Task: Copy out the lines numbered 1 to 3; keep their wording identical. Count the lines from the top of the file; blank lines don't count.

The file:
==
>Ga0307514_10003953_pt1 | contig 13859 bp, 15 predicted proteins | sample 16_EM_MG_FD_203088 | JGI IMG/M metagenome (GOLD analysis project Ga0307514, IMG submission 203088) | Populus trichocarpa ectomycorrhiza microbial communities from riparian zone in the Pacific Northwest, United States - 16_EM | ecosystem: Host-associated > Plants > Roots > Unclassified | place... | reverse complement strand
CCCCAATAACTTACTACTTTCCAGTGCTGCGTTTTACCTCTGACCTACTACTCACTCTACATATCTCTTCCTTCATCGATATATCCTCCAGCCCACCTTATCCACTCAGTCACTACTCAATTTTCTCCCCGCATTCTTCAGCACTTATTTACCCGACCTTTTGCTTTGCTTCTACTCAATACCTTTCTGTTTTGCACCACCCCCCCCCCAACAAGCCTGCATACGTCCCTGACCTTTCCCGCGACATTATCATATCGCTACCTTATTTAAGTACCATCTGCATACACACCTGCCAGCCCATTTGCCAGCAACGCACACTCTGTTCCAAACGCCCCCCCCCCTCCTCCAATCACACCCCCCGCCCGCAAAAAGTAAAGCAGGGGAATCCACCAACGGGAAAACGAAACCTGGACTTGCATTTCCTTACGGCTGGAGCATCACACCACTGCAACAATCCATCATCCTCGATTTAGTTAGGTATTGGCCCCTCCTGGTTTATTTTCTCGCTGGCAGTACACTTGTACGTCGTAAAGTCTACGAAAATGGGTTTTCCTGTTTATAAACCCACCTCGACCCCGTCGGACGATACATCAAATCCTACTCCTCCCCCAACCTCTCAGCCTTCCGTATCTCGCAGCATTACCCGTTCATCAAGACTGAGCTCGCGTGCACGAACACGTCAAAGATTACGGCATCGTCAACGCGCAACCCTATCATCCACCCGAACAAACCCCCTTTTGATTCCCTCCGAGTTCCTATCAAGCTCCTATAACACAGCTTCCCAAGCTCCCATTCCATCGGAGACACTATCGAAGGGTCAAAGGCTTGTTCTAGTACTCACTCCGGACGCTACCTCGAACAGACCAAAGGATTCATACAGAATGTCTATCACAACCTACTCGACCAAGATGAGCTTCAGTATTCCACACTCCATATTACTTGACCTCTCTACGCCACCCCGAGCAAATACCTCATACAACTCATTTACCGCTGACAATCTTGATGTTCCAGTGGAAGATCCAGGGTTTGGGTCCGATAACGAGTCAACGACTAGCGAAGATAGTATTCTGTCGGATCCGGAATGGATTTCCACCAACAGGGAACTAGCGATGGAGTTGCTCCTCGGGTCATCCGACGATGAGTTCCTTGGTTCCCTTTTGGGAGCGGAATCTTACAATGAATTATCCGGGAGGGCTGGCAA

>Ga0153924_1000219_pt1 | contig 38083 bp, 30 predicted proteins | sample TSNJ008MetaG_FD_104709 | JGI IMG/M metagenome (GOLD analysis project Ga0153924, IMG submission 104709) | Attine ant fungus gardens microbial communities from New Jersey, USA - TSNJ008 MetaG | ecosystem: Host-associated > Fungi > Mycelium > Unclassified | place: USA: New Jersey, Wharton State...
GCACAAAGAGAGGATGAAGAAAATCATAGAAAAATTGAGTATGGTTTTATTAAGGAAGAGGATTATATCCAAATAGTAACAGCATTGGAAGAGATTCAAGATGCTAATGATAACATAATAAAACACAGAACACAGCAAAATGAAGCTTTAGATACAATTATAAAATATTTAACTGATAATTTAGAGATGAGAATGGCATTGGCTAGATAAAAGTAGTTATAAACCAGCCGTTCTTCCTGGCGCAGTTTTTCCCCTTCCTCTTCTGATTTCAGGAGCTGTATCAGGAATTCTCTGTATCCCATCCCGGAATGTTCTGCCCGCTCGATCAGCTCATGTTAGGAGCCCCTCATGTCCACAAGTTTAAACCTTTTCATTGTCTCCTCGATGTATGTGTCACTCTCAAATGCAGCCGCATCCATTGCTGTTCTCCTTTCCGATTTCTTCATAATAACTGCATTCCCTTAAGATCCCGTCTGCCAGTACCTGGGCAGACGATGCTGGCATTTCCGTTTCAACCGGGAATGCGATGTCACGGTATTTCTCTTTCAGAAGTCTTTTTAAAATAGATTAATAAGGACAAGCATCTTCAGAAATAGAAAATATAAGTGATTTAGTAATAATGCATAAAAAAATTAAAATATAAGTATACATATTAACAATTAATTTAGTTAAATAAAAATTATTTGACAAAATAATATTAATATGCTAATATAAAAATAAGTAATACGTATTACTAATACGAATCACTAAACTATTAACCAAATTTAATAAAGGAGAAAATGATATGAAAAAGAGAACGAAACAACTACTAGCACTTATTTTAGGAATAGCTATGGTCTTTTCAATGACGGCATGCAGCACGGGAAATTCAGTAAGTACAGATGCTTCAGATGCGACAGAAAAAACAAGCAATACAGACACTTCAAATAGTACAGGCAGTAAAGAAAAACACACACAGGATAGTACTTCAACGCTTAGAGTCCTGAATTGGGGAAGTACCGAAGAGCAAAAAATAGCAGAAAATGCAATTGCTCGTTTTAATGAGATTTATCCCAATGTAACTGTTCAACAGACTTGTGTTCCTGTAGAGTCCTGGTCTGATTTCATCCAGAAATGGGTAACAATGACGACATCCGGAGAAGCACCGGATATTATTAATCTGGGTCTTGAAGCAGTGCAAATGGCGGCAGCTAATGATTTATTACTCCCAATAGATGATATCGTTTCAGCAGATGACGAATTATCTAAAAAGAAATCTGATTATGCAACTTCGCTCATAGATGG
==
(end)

>Ga0307514_10003953_pt1 | contig 13859 bp, 15 predicted proteins | sample 16_EM_MG_FD_203088 | JGI IMG/M metagenome (GOLD analysis project Ga0307514, IMG submission 203088) | Populus trichocarpa ectomycorrhiza microbial communities from riparian zone in the Pacific Northwest, United States - 16_EM | ecosystem: Host-associated > Plants > Roots > Unclassified | place... | reverse complement strand
CCCCAATAACTTACTACTTTCCAGTGCTGCGTTTTACCTCTGACCTACTACTCACTCTACATATCTCTTCCTTCATCGATATATCCTCCAGCCCACCTTATCCACTCAGTCACTACTCAATTTTCTCCCCGCATTCTTCAGCACTTATTTACCCGACCTTTTGCTTTGCTTCTACTCAATACCTTTCTGTTTTGCACCACCCCCCCCCCAACAAGCCTGCATACGTCCCTGACCTTTCCCGCGACATTATCATATCGCTACCTTATTTAAGTACCATCTGCATACACACCTGCCAGCCCATTTGCCAGCAACGCACACTCTGTTCCAAACGCCCCCCCCCCTCCTCCAATCACACCCCCCGCCCGCAAAAAGTAAAGCAGGGGAATCCACCAACGGGAAAACGAAACCTGGACTTGCATTTCCTTACGGCTGGAGCATCACACCACTGCAACAATCCATCATCCTCGATTTAGTTAGGTATTGGCCCCTCCTGGTTTATTTTCTCGCTGGCAGTACACTTGTACGTCGTAAAGTCTACGAAAATGGGTTTTCCTGTTTATAAACCCACCTCGACCCCGTCGGACGATACATCAAATCCTACTCCTCCCCCAACCTCTCAGCCTTCCGTATCTCGCAGCATTACCCGTTCATCAAGACTGAGCTCGCGTGCACGAACACGTCAAAGATTACGGCATCGTCAACGCGCAACCCTATCATCCACCCGAACAAACCCCCTTTTGATTCCCTCCGAGTTCCTATCAAGCTCCTATAACACAGCTTCCCAAGCTCCCATTCCATCGGAGACACTATCGAAGGGTCAAAGGCTTGTTCTAGTACTCACTCCGGACGCTACCTCGAACAGACCAAAGGATTCATACAGAATGTCTATCACAACCTACTCGACCAAGATGAGCTTCAGTATTCCACACTCCATATTACTTGACCTCTCTACGCCACCCCGAGCAAATACCTCATACAACTCATTTACCGCTGACAATCTTGATGTTCCAGTGGAAGATCCAGGGTTTGGGTCCGATAACGAGTCAACGACTAGCGAAGATAGTATTCTGTCGGATCCGGAATGGATTTCCACCAACAGGGAACTAGCGATGGAGTTGCTCCTCGGGTCATCCGACGATGAGTTCCTTGGTTCCCTTTTGGGAGCGGAATCTTACAATGAATTATCCGGGAGGGCTGGCAA

>Ga0153924_1000219_pt1 | contig 38083 bp, 30 predicted proteins | sample TSNJ008MetaG_FD_104709 | JGI IMG/M metagenome (GOLD analysis project Ga0153924, IMG submission 104709) | Attine ant fungus gardens microbial communities from New Jersey, USA - TSNJ008 MetaG | ecosystem: Host-associated > Fungi > Mycelium > Unclassified | place: USA: New Jersey, Wharton State...